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222 W 45th St
New York, NY 10036

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Booth Theatre

Public Transportation

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By Subway:

1, 2, 3, 7, S, A, C, E, N, R, Q, W to 42nd St/Times Square

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By Bus:

Take the M7, M20, or M104 bus.

Theater Description:

Architect Henry B. Herts designed the Booth and its companion Shubert Theatre as a back-to-back pair sharing a Venetian Renaissance-style façade. Named in honor of famed 19th-century American actor Edwin Booth, brother of John Wilkes Booth, the theater's 783-seat auditorium was intended to provide an intimate setting for dramatic and comedy plays. It opened on October 16, 1913, with Arnold Bennett's play The Great Adventure.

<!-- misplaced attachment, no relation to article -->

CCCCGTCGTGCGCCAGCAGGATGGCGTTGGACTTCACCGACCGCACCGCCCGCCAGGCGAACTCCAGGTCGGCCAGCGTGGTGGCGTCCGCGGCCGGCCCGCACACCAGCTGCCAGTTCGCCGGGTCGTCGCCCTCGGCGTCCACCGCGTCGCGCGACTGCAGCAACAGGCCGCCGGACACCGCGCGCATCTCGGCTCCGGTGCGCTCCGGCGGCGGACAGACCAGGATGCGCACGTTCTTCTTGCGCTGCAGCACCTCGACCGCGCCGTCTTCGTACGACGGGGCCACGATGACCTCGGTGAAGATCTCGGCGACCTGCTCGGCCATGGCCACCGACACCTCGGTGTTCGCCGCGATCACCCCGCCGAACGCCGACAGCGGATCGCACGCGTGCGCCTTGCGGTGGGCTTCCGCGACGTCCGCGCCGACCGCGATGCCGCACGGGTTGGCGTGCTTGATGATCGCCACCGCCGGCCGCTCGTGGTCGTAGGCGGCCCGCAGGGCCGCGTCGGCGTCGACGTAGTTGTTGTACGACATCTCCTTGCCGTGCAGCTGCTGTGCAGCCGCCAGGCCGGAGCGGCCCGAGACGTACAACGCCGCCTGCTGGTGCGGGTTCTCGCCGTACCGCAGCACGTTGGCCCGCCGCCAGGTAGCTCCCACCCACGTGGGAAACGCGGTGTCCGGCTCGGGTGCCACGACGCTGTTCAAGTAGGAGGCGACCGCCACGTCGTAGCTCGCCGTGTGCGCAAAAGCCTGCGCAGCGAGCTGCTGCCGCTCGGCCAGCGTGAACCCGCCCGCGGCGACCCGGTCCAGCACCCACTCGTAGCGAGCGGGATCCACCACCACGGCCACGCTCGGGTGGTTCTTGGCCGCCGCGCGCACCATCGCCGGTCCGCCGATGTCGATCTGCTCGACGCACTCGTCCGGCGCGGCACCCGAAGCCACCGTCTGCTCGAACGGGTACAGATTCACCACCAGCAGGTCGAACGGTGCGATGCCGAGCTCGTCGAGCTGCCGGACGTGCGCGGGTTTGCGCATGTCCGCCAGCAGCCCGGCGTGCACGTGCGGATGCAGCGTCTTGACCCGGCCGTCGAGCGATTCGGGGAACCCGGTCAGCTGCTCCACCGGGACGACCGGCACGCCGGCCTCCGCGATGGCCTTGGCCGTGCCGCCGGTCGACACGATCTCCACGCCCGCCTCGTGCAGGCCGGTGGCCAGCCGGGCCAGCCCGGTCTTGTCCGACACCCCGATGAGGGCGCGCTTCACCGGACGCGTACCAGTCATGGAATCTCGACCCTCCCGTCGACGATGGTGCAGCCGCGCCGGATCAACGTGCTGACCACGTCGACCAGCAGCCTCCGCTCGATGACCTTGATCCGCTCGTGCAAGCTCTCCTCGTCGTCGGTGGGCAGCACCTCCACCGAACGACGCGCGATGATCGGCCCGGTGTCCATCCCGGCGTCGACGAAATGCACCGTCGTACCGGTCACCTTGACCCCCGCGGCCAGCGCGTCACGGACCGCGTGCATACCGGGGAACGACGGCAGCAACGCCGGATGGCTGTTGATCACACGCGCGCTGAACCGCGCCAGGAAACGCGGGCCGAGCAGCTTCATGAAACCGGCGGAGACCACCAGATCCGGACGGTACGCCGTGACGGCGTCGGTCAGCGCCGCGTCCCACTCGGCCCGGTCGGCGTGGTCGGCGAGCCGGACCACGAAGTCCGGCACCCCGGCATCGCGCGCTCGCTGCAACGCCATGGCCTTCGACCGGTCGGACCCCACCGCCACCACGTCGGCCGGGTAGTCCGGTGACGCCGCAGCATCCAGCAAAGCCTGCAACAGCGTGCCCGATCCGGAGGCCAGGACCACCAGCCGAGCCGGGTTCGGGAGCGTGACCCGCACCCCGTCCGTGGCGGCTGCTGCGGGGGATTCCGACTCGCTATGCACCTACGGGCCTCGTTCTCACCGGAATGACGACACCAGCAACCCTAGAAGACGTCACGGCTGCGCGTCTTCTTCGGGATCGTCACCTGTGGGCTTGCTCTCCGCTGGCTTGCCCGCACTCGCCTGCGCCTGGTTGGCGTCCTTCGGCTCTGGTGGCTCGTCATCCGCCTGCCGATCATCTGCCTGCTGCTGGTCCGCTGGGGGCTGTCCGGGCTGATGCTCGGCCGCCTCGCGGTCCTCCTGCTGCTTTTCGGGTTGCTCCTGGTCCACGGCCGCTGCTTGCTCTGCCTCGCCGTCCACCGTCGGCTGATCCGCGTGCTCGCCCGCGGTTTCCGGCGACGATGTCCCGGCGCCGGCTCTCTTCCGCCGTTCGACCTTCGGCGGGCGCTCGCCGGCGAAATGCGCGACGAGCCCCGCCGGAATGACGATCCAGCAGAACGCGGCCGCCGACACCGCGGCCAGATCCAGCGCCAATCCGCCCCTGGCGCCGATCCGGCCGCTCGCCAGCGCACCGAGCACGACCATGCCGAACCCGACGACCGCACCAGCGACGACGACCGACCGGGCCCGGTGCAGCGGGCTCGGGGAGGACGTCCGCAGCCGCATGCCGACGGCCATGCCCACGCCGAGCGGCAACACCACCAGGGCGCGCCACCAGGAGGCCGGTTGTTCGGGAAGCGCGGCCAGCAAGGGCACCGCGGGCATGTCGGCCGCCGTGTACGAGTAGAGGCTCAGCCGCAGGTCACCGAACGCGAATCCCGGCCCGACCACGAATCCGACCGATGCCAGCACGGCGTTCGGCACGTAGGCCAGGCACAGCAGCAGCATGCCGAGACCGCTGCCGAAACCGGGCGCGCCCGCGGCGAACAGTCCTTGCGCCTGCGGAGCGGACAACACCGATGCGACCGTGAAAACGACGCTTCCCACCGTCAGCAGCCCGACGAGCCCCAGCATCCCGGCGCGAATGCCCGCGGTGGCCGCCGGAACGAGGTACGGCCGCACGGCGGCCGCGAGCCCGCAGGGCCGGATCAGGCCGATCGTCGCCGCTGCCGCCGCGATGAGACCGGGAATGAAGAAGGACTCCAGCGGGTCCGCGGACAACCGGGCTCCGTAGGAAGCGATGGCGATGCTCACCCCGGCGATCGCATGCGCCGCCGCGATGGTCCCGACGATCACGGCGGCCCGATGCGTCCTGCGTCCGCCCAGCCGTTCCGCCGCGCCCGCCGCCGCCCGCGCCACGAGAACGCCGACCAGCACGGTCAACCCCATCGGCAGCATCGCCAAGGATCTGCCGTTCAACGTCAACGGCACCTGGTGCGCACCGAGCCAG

The venue was the second New York City theatre to bear this name. The first was built by the architectural partnership Renwick & Sands between 1867-69 on the corner of 23rd Street and 6th Avenue.

The Booth Theatre appeared in The West Wing episode Posse Comitatus. It hosted a fictitous charity performance of War of the Roses which an equally fictitious President Bartlet attended during the assassination of the Qumari Defence Minister Abdul ibn Shareef.

The theatre was recently home to the critically acclaimed Tony Award and Pulitzer Prize winning musical Next to Normal, originally starring Tony Award winner Alice Ripley and Tony nominees J. Robert Spencer and Jennifer Damiano. The production then starred Marin Mazzie and Jason Danieley in Ripley and Spencer's original respective roles. The production closed on January 16, 2011.

Watch a video about the Ambassadoe Theatre at

What's Playing:

Kimberly Akimbo